New Pa. House rules step in wrong direction
On the first day of the new legislative session the Pennsylvania House changed its rules to make it easier for House leadership to obscure the contents of important legislation from rank and file House members and the general public.
Under the new rules the House will no longer have to wait 24 hours to vote on bills amended by the Senate. Now bills can be considered by the House six hours after they come into the public domain.
This rule will be most damaging around budget time. Frequently, in the back rooms of the state capitol, House and Senate leaders surreptitiously insert provisions in large budget related bills that many rank and file House members and the public would find highly objectionable.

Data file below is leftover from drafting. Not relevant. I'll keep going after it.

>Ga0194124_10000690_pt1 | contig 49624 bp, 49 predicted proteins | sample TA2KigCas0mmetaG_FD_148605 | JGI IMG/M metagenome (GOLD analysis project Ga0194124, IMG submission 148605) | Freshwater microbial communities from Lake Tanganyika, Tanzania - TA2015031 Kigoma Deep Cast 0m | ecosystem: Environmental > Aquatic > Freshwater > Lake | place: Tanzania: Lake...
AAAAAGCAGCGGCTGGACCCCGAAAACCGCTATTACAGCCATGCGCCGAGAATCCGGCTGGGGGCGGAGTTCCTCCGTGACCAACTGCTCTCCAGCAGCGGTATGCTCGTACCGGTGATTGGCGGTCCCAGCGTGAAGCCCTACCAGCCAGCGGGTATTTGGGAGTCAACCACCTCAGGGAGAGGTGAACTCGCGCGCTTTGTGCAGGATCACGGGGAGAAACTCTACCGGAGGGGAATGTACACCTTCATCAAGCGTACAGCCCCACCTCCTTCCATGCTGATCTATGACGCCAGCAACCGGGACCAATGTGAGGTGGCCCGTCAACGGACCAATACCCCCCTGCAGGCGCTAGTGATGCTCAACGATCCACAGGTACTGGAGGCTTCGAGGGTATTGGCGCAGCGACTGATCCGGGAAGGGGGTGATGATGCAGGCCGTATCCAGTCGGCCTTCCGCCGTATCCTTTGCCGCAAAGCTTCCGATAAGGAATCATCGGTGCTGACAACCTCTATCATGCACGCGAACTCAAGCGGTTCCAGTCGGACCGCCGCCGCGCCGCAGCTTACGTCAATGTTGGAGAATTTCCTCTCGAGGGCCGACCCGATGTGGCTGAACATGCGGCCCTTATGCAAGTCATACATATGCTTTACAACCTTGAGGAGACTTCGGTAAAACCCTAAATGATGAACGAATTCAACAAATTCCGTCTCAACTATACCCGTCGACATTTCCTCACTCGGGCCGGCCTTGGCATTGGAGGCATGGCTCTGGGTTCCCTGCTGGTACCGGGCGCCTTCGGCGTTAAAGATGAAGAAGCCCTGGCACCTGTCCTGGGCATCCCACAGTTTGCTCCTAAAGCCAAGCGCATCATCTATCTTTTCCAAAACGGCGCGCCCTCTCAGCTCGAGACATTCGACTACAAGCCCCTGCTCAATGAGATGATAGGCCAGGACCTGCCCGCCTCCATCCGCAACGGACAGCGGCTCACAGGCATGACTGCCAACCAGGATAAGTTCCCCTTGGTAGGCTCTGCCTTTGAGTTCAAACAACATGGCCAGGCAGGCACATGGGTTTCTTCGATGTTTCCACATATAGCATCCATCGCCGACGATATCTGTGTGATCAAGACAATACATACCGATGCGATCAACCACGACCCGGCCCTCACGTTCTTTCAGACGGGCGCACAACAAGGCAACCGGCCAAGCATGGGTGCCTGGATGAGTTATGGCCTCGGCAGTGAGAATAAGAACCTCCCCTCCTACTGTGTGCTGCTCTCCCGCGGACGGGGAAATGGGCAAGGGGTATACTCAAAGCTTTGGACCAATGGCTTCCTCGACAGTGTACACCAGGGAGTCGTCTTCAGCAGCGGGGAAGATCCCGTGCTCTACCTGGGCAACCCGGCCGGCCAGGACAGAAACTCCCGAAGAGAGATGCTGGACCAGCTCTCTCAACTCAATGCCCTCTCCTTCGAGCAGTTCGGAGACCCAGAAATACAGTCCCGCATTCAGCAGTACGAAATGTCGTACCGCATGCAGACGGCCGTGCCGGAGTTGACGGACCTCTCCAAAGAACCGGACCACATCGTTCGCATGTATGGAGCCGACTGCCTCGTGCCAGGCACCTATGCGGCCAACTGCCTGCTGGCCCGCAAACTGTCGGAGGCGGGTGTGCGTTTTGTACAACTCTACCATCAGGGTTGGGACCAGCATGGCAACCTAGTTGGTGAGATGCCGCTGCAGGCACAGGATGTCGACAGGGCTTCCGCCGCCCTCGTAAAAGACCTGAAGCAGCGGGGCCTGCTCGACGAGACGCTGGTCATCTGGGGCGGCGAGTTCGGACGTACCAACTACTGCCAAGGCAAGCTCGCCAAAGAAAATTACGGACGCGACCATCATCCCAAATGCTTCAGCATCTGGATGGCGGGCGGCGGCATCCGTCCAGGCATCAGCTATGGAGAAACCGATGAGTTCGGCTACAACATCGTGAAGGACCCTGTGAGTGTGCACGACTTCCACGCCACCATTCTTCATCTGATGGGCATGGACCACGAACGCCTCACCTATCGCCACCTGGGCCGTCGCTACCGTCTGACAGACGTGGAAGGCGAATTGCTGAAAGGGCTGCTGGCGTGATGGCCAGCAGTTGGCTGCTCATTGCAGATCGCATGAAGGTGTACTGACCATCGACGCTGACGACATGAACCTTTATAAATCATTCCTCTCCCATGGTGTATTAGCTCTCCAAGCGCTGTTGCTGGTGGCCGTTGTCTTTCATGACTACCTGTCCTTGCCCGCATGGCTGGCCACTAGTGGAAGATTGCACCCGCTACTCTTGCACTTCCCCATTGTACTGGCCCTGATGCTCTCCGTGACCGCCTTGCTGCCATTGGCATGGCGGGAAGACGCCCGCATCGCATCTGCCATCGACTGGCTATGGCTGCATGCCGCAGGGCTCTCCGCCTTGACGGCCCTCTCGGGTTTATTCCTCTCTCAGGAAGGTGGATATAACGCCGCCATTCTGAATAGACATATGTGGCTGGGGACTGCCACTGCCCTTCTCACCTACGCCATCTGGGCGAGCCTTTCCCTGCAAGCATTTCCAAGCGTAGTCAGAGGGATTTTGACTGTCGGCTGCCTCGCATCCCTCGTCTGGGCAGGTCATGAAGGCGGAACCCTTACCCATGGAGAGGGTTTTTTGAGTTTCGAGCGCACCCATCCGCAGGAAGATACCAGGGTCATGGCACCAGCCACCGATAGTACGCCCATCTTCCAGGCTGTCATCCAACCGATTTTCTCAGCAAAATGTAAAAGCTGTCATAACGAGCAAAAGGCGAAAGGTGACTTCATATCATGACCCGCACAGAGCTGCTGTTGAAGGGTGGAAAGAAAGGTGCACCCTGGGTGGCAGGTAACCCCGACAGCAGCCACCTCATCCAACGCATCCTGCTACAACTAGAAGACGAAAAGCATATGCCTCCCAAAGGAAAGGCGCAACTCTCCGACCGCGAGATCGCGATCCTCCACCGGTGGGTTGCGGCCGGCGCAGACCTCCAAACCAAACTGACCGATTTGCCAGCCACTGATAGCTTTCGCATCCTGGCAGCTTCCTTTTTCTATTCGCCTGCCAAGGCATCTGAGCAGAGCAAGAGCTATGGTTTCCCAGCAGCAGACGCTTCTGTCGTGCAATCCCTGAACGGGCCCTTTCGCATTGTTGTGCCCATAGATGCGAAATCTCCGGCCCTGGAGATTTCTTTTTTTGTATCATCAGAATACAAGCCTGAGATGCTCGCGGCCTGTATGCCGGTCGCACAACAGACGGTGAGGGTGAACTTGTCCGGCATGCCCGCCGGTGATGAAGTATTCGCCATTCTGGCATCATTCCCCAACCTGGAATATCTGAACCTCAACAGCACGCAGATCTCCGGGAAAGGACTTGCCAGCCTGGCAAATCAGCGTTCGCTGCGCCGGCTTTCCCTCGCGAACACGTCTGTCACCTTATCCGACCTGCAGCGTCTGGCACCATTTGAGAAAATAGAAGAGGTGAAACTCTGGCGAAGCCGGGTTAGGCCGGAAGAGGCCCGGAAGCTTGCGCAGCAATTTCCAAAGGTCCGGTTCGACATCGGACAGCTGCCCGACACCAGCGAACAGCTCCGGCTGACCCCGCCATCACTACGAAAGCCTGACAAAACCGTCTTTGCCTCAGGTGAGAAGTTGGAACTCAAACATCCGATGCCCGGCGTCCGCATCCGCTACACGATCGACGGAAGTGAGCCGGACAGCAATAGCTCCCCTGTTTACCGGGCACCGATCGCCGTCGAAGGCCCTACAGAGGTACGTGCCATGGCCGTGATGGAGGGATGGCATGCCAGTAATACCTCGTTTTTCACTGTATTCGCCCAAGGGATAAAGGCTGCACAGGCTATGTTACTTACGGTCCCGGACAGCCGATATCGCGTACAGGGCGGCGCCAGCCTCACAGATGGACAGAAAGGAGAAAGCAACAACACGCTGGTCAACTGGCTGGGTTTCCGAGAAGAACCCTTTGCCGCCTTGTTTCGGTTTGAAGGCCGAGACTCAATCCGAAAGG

For example, last term provisions were inserted in the fiscal code to cancel regulations to make gas drilling safer, delay measures to address climate change and transfer millions of dollars from a fund for high energy efficiency buildings for natural gas development.
Six hours is simply not enough time for even the most diligent rank and file House member to find and bring to the attention of the public objectionable provisions –especially considering the multiplicity of other legislation in play around budget time.
The 24 hour wait rule was adopted after the controversial midnight pay raise vote of 2005. It was among the changes recommended by a bipartisan reform commission to improve both transparency and legislative accountability. These new rules are a step in the wrong direction.
These changes violate both the fundamental right of rank and file House members to cast an informed vote and the right of the public to give input to their elected representatives.
I plan to introduce a resolution reverting back to the 2015-2016 House Rules and I encourage my fellow legislators and all parties interested in a more transparent Pennsylvania legislature to voice their support for this change.